TOGAF® is a registered trademark of The Open Group in the United States and other countries. All other trademarks are the property of their respective owners. “Enterprise architecture deals with the design and implementation of the high-level structure of the enterprise. It is the result of assembling a certain number of architectural elements in some well-chosen forms to satisfy the major functionality and performance requirements of the system, as well as some other, nonfunctional requirements such as reliability, scalability, portability, and availability.
Enterprise Architecture, from a business perspective, is not about designing systems, processes, information flows or new technology, but it is about communication, risk and managing change in the organization. This perception of EA is normally found in businesses (or enterprises) where the EA team is treating the architecture effort the same as if they are designing a software system and where the team members have not made the transition from IT Architecture to Enterprise Architecture.
Before you share information with someone in the organization, the following questions must be answered; you need to communicate with, to organize a communication session, needs to be shared, to represent the content you want to share, you are sharing the specific content and lastly you will store the content for future reference. The first question we want to answer is why do we want to involve other people (stakeholders) in the architecture activity? The answer can be found in the architecture concepts defined in ISO 42010, which are now widely used in the architecture community, including TOGAF® 9. . • The Architecture concept represent the key elements in the organization and their relationship with other elements and their environment, • while the Architecture Description is the collection of models and views that represent the architecture in documented form. • We now have people inside and outside of the Enterprise that have key roles in the Enterprise or who have concerns about the Enterprise, these people are called Stakeholders, and can be users, developers, managers, government regulators or key partners.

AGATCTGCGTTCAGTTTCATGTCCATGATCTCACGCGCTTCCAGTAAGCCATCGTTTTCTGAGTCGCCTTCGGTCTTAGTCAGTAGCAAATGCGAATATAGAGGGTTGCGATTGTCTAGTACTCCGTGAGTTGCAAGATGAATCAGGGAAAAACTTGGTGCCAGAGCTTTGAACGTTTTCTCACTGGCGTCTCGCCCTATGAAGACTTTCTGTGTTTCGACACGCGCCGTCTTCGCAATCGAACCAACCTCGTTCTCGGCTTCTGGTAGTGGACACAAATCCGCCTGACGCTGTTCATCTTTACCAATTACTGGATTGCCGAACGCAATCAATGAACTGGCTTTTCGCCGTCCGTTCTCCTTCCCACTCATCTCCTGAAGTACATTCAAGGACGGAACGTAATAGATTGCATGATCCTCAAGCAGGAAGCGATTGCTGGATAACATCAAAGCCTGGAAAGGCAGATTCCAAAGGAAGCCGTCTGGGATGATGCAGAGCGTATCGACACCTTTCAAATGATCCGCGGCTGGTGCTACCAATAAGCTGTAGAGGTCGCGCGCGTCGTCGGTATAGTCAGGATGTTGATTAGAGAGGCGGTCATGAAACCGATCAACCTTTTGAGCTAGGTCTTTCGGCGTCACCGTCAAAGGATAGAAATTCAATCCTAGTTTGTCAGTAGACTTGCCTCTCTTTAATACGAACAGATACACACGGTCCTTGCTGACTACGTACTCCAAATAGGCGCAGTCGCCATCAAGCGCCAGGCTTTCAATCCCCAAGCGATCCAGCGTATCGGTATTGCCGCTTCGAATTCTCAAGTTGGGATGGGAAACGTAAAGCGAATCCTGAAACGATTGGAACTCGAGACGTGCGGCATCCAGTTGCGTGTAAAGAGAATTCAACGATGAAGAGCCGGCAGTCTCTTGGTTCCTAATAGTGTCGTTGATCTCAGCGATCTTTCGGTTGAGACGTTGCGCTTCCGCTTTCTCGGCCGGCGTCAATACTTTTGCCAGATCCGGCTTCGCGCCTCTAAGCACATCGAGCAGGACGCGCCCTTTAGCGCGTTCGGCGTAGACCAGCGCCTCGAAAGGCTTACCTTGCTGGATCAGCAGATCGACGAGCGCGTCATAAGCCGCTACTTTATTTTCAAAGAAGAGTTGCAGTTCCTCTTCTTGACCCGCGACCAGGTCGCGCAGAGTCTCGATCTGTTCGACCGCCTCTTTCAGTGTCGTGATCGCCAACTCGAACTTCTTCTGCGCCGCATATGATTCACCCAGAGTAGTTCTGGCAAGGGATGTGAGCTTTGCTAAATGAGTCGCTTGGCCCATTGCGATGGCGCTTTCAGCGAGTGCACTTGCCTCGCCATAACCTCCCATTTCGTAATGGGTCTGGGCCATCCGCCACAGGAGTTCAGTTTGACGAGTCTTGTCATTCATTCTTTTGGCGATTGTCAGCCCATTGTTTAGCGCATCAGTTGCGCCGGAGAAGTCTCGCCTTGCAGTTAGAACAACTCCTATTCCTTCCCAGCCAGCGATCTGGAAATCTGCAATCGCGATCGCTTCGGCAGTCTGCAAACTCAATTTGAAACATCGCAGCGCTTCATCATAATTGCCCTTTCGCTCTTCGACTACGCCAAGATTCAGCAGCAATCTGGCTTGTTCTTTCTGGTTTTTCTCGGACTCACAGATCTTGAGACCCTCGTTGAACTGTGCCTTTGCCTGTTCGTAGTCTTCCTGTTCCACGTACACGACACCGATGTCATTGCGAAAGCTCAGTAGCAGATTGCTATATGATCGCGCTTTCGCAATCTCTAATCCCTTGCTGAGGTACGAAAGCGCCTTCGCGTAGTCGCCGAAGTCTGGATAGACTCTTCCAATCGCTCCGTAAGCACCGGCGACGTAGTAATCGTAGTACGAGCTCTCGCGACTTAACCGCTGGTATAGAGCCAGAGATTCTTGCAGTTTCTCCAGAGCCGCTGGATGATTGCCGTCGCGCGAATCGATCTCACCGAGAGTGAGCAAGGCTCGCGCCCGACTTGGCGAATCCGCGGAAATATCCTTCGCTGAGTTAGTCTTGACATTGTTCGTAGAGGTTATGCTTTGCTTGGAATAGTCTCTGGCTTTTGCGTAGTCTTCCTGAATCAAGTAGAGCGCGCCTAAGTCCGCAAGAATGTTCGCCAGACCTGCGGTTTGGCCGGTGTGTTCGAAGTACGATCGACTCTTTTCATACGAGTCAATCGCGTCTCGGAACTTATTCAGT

Stakeholders can be individuals, teams, or organizations and all have different concerns about changes to or risk exposure of the Enterprise. • The key interests of the Stakeholders that are crucially important to them are called Concerns and addressing these concerns is crucially important in determining the acceptability of the risk or change within the Enterprise. • It is the function of the EA team to ensure that Stakeholders’ concerns are being addressed by the architecture description, and the only way that it can be done is by creating Views.